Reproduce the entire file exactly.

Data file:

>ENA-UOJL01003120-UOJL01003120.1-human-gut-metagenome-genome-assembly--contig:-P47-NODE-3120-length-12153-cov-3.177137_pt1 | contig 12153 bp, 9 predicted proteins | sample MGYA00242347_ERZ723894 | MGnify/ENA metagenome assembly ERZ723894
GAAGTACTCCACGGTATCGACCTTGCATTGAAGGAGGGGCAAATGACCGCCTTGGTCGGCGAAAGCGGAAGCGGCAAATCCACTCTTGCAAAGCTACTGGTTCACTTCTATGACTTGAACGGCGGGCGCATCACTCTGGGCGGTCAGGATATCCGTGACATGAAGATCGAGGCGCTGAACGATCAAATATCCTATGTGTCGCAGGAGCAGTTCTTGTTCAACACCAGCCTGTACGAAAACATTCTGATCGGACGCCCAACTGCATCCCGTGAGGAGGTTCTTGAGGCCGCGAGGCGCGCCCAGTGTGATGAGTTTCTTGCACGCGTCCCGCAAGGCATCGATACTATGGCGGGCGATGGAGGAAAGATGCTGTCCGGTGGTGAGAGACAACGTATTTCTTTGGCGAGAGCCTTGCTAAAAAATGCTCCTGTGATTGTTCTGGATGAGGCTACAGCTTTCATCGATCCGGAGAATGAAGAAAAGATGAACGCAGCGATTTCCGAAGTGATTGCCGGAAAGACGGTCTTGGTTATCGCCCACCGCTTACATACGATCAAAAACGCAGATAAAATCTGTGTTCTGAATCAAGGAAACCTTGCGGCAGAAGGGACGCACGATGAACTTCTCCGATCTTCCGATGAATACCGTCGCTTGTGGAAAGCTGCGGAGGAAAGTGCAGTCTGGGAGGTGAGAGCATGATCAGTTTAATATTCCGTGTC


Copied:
>ENA-UOJL01003120-UOJL01003120.1-human-gut-metagenome-genome-assembly--contig:-P47-NODE-3120-length-12153-cov-3.177137_pt1 | contig 12153 bp, 9 predicted proteins | sample MGYA00242347_ERZ723894 | MGnify/ENA metagenome assembly ERZ723894
GAAGTACTCCACGGTATCGACCTTGCATTGAAGGAGGGGCAAATGACCGCCTTGGTCGGCGAAAGCGGAAGCGGCAAATCCACTCTTGCAAAGCTACTGGTTCACTTCTATGACTTGAACGGCGGGCGCATCACTCTGGGCGGTCAGGATATCCGTGACATGAAGATCGAGGCGCTGAACGATCAAATATCCTATGTGTCGCAGGAGCAGTTCTTGTTCAACACCAGCCTGTACGAAAACATTCTGATCGGACGCCCAACTGCATCCCGTGAGGAGGTTCTTGAGGCCGCGAGGCGCGCCCAGTGTGATGAGTTTCTTGCACGCGTCCCGCAAGGCATCGATACTATGGCGGGCGATGGAGGAAAGATGCTGTCCGGTGGTGAGAGACAACGTATTTCTTTGGCGAGAGCCTTGCTAAAAAATGCTCCTGTGATTGTTCTGGATGAGGCTACAGCTTTCATCGATCCGGAGAATGAAGAAAAGATGAACGCAGCGATTTCCGAAGTGATTGCCGGAAAGACGGTCTTGGTTATCGCCCACCGCTTACATACGATCAAAAACGCAGATAAAATCTGTGTTCTGAATCAAGGAAACCTTGCGGCAGAAGGGACGCACGATGAACTTCTCCGATCTTCCGATGAATACCGTCGCTTGTGGAAAGCTGCGGAGGAAAGTGCAGTCTGGGAGGTGAGAGCATGATCAGTTTAATATTCCGTGTC